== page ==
- Are all stock photos (or other assets) purchased and used legally? Don’t be embarrassed by printing a photo with a stock photo watermark on it. Oh yes, it has happened.
- Are all photos the proper resolution? Images that look fine on screen can very well look blurry once printed.
- Is all art in the proper color space? All items should be CMYK or Pantone for printed pieces and RGB for digital (on-screen) projects.
- Has the entire piece been thoroughly proofread and signed off on? You don’t need to hire an editor but we do need your approval before providing final art!
There are also many other criteria to consider depending on the project. The bottom line is double-check with the designer before printing or publishing anything.
What you can do with this knowledge.
A good designer should be aware of this information and walk you through these steps as they are necessary. However, I am always impressed when a client takes the time to learn my language so we can increase our efficiency—just as I learn their business to help them improve their bottom line.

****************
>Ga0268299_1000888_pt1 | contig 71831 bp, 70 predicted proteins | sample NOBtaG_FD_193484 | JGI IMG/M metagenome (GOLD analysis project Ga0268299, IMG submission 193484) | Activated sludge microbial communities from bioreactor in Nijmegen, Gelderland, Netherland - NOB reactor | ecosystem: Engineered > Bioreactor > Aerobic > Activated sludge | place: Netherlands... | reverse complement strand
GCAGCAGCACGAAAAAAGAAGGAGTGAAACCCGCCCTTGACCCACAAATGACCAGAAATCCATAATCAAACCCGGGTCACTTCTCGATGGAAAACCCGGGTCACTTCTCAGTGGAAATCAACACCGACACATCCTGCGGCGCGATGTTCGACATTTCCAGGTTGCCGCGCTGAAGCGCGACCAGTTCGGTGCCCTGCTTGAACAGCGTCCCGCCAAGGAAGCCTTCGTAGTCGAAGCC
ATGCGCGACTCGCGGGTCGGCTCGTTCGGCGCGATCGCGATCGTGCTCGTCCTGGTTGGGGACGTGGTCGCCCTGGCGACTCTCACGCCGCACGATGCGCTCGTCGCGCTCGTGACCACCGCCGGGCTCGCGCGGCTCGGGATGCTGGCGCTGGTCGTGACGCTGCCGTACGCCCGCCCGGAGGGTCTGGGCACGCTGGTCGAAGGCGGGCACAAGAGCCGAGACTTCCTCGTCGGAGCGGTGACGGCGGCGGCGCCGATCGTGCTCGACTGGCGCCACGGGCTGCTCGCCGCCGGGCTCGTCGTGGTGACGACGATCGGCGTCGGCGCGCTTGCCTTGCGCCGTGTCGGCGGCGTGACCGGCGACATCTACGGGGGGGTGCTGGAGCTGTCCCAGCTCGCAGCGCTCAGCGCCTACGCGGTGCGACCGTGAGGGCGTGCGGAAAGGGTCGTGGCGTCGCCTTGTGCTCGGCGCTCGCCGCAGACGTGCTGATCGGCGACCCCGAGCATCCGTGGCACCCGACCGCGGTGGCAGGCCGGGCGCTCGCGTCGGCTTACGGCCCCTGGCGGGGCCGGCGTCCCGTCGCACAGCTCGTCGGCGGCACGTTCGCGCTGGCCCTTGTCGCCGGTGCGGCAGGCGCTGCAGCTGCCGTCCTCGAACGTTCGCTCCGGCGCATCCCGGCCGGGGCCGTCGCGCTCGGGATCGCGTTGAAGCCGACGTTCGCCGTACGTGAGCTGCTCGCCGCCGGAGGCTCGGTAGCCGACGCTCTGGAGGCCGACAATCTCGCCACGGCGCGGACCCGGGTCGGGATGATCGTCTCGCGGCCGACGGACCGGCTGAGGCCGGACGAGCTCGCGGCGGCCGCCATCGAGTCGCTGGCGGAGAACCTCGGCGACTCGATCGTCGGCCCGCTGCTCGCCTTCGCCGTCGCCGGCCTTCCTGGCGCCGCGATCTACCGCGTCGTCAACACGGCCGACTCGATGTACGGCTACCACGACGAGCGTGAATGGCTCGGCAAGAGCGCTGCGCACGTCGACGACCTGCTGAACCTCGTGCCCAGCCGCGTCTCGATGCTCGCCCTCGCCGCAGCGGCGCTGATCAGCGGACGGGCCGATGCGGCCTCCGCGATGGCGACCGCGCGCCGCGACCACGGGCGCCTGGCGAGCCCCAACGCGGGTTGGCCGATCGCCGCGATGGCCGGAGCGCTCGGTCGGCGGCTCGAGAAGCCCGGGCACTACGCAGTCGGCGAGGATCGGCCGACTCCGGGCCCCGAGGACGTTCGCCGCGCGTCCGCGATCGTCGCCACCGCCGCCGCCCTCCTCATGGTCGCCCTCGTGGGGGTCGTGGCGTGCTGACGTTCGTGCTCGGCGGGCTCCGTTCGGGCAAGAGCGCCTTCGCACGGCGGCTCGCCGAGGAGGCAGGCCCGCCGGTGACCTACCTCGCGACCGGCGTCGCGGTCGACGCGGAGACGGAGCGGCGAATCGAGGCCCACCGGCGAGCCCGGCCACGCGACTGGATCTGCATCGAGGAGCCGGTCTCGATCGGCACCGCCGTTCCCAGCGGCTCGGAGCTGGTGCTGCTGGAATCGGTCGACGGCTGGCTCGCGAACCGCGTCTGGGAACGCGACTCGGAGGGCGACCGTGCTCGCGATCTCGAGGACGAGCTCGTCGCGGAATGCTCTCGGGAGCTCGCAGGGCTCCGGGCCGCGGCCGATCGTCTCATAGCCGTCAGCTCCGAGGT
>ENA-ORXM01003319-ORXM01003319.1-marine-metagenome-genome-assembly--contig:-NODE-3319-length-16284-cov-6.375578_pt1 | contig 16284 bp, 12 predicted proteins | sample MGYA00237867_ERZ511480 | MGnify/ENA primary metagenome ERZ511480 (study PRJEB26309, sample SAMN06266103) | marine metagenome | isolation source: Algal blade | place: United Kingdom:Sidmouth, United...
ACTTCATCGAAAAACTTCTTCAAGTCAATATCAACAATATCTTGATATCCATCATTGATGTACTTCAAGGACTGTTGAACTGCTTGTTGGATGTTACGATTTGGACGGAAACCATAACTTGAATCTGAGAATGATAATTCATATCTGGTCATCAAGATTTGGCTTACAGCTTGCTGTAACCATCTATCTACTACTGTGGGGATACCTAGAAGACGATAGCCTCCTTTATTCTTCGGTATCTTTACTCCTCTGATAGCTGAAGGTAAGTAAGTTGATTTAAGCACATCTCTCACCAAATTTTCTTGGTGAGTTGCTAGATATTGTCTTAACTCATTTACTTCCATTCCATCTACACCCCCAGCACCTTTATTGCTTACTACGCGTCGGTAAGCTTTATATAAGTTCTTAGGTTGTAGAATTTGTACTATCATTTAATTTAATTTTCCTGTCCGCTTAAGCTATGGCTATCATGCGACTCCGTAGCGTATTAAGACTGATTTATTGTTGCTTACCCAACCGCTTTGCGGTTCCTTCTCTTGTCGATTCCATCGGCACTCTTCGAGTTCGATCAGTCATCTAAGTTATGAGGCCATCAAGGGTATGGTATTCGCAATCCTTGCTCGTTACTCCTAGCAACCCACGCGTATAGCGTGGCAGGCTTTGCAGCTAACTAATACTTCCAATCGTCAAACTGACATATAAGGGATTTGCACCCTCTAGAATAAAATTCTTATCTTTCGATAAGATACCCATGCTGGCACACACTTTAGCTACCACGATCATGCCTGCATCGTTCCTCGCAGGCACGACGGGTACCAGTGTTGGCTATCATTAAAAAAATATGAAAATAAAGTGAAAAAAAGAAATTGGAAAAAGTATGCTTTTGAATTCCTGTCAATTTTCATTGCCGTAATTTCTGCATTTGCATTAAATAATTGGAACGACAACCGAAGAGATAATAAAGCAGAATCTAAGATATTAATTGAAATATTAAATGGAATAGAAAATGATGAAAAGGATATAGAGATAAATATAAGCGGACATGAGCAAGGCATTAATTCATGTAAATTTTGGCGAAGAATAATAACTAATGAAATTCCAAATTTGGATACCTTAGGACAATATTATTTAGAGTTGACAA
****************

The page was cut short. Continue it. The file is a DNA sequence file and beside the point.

Do you still have questions about the design process or just want to know why designers like coffee so much? Reach out to me at firstname.lastname@example.org.
Informative post! Thanks for sharing practical insights related to graphic design terminologies. It helped me sharpen my graphic design skills. This article precisely explained the design process that is essential for the success of any project. Probably the most useful logo guide I have come across. Thanks for posting.
Thank you for sharing. This is what most designers went through specially when handling client's project. A more specific planning is a great way to impress clients.
I just wanted to thank you for explaining these graphic design terms. I didn't know that white space is to refer to having empty space that can make a layout seem more cleaner. It sounds like it's important to know how much of this is a good amount for an effective design.
Hey Adam, Great post. Love reading it. We are coffee roasters in Sunshine Coast, currently working with branding agency in Sunshine Coast to promote our brand online. Here I got some useful tips to implement in our design with the mentioned terms. Thanks for sharing.
Thank You for sharing these tremendous designs, I really like them and I hope you keep it up like this.